- 2nd Place Independent Entrepreneurship Plan - $300 Scholarship
- Synopsys Science Fair Winner - $80 + Certificate
Crimson was formed by asking the simple question - How do the blind and visually impaired read online? After doing some research I realized that online content is read out through voice over, a slow and robotic text-to-speech that reads all the text, the menus, the ads, and more. All the Visually Impaired want is the main content of the article, that's it - And that's the problem that Crimson solves.
What it does
The concept of Crimson is very simple. Revolutionize online reading through audio and voice control. The glaring screens, miniscule text, and headaches/back strain that's currently caused by online reading goes away. Replaced with it is an app, that's entirely voice controlled and reads out the article content that you want to listen to. The app is able to listen to your commands and play articles without any manual interaction with the device.
The voice-control implementation is easy to use. You can navigate the entire app by using simple commands such as "Open CNN", "Select Tech", "Play Article" and so on. By incorporating IBM Bluemix, the voice is no longer robotic, instead, a friendly human voice reads out the article. The Audio is fully customizable, meaning you can change the pitch, volume, tone, and even the accent of the audio.
Crimson also has numerous features incorporated. Not only voice control and total audio customization but the concepts of playlists, play-all buttons and a backend database have been incorporated. The user can easily add articles he wants to read in the future, to his playlist, and play all the articles in a category through the command "Play All". All the articles added, will be stored in the Parse Database until required again.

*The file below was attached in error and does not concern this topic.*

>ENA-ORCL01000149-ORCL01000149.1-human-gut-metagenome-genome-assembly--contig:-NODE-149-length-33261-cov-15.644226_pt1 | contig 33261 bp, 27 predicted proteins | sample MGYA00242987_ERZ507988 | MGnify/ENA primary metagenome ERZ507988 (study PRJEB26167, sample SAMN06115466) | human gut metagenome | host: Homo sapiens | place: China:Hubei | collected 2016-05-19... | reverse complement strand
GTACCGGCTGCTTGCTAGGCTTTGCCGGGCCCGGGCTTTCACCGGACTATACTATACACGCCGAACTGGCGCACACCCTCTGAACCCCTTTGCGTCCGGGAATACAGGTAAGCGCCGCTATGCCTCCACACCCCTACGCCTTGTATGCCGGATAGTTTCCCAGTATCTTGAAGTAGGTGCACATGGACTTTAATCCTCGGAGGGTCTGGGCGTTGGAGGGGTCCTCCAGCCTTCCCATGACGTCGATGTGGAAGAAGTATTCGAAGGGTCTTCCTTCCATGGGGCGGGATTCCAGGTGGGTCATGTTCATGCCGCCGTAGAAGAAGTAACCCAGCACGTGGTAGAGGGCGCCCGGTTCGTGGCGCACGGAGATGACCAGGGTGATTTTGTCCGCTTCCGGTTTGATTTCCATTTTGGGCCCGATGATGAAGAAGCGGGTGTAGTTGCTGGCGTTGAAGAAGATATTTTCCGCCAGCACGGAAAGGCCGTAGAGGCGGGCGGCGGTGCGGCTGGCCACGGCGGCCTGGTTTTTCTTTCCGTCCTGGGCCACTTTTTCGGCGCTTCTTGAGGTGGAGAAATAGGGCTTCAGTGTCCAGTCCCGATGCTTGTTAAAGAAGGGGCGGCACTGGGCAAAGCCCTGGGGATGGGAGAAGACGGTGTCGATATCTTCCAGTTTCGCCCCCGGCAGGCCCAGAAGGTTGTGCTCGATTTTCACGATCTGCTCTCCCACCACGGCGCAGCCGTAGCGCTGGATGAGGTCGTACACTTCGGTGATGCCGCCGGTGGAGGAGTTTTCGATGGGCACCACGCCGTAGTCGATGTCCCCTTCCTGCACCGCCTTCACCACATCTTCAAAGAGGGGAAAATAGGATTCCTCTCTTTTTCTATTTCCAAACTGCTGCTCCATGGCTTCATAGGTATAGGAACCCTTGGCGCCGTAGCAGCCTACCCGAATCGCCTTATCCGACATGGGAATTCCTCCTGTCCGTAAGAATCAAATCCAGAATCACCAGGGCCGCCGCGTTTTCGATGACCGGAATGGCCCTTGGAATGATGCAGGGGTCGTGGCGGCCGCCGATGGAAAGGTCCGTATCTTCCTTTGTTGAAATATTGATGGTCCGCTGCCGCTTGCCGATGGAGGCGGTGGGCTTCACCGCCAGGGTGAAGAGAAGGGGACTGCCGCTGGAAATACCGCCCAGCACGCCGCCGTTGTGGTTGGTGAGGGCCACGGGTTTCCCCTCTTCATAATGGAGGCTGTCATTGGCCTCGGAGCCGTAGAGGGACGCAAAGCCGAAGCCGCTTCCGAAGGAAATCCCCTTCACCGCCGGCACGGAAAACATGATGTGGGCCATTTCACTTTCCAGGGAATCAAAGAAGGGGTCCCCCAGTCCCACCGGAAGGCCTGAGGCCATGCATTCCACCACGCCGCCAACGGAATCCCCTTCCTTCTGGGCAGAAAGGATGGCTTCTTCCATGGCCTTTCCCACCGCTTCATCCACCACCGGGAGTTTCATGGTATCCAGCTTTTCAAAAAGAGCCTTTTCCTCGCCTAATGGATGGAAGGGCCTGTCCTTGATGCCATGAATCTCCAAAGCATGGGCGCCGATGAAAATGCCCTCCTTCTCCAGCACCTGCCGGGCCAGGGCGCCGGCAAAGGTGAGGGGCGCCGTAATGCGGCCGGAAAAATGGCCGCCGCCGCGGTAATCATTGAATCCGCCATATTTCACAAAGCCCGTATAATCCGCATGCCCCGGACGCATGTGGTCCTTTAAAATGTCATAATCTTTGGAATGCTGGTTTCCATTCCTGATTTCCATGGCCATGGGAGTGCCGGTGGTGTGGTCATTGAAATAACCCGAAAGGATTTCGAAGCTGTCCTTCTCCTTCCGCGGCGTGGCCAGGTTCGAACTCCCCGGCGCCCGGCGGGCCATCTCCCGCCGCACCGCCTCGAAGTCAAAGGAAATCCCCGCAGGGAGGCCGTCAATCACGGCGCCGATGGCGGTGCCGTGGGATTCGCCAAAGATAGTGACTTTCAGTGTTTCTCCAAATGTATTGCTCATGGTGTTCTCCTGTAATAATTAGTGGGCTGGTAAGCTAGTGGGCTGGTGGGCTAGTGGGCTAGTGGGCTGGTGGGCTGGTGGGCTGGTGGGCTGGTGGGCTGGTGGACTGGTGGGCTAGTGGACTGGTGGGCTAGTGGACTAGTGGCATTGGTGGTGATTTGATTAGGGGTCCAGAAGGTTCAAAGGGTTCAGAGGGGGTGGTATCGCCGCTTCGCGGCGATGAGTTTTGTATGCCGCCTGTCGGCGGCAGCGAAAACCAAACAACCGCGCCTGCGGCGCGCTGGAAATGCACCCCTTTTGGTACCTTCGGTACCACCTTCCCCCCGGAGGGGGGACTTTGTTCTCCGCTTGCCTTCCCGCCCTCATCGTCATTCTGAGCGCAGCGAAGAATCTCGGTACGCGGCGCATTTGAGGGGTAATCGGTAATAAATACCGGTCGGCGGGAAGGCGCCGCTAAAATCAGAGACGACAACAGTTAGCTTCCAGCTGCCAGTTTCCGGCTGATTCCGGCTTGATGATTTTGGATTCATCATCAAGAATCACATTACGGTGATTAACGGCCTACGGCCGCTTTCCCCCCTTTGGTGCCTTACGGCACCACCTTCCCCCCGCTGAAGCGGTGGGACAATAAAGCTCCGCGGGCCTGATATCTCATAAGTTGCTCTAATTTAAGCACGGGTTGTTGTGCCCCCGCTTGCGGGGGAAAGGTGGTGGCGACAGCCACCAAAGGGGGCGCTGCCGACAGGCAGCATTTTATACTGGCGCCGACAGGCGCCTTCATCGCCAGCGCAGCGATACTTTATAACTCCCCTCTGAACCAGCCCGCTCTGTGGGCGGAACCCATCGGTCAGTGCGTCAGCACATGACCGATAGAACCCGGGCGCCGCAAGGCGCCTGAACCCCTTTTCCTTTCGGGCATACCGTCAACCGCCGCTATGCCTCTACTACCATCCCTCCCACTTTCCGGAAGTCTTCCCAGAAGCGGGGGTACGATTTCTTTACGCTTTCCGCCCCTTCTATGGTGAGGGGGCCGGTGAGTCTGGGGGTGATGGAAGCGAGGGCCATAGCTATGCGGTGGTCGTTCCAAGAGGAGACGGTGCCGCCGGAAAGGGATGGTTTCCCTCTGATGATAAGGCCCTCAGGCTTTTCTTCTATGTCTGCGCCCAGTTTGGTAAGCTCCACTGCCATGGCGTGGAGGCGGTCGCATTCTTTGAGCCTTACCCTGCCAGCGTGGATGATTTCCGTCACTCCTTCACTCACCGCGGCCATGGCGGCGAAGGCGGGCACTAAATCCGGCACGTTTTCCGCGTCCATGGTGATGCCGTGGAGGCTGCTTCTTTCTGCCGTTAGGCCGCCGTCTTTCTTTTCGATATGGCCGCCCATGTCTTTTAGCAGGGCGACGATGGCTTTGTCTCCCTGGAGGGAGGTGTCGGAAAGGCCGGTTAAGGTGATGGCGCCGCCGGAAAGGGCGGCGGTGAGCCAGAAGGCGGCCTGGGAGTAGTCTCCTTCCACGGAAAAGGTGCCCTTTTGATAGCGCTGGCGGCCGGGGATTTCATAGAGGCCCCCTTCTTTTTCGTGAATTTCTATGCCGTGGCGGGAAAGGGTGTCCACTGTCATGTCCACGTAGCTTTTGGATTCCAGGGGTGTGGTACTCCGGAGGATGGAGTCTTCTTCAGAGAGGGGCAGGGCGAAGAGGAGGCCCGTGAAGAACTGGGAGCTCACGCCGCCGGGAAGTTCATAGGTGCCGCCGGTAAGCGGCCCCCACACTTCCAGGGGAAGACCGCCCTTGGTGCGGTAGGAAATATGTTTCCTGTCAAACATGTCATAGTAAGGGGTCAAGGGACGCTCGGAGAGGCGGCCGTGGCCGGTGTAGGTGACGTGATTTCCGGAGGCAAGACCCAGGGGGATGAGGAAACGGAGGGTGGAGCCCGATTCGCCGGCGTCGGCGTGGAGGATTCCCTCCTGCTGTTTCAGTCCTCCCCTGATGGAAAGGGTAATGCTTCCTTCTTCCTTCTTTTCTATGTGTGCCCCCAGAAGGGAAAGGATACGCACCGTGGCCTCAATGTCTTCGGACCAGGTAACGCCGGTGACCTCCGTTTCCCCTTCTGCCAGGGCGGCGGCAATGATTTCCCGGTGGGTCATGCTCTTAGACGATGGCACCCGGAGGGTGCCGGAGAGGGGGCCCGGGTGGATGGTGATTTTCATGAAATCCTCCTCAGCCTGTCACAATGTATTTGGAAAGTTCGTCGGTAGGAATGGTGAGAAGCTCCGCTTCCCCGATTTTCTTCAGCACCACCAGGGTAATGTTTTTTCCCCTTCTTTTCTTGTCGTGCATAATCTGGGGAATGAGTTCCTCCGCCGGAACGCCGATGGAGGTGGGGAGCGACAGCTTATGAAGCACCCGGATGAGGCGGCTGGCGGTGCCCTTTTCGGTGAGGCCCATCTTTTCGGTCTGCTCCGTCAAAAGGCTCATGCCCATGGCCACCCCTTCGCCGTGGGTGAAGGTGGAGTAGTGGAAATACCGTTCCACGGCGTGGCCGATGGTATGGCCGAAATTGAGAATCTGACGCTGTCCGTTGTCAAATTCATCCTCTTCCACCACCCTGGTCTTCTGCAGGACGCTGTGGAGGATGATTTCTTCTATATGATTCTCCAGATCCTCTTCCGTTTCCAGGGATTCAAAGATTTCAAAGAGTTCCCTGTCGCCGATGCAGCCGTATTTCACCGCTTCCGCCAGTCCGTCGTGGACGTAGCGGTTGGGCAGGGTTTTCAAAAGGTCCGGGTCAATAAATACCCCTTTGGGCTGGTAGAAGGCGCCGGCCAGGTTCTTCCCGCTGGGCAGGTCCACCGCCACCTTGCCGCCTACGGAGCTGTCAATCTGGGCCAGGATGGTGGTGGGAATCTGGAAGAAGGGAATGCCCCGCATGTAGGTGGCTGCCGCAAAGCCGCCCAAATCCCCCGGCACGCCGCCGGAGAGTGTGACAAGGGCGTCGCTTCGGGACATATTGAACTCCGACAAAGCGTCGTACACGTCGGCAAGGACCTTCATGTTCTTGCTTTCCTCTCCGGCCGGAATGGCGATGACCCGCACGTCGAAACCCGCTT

How I built it
The iOS App is built completely in Swift 2.0. It incorporates 3 main frameworks. IBM Bluemix for text-to-speech of the article content and the human voices. OpenEars for voice control and recognition. And Parse for the backend database to store the user's articles. The app strives to simple, and have a clear UI that's easily navigatable. The project also utilized a Google App Engine server that parses the select content off websites, through Python's BeautifulSoup.
Challenges I ran into
The biggest challenge I ran into was incorporating IBM Bluemix into the application. Before, Crimson used AVFoundation that had a robotic voice but was relatively simple to incorporate. IBM Bluemix's framework relied heavily on Objective-C and it took me two weeks to add the framework into my Project and get rid of the errors. There hasn't been much documentation on IBM Bluemix in iOS Apps, and it was definitely time-consuming.
Another major challenge was passing data from the settings pane back to the play controller, and saving it for future uses. The user can always change the audio settings when listening to the article, and updating the audio with the new settings was difficult, as well as saving the new preferences for the next time the audio settings will be changed.
What's next for Crimson
Crimson's not going to stop here. I want to take Crimson to convert all sorts of texts to audio, including your own PDF's or Audiobooks. Also, the incorporation of language translation from IBM Bluemix would enable non-english natives to understand the content in the language of their preference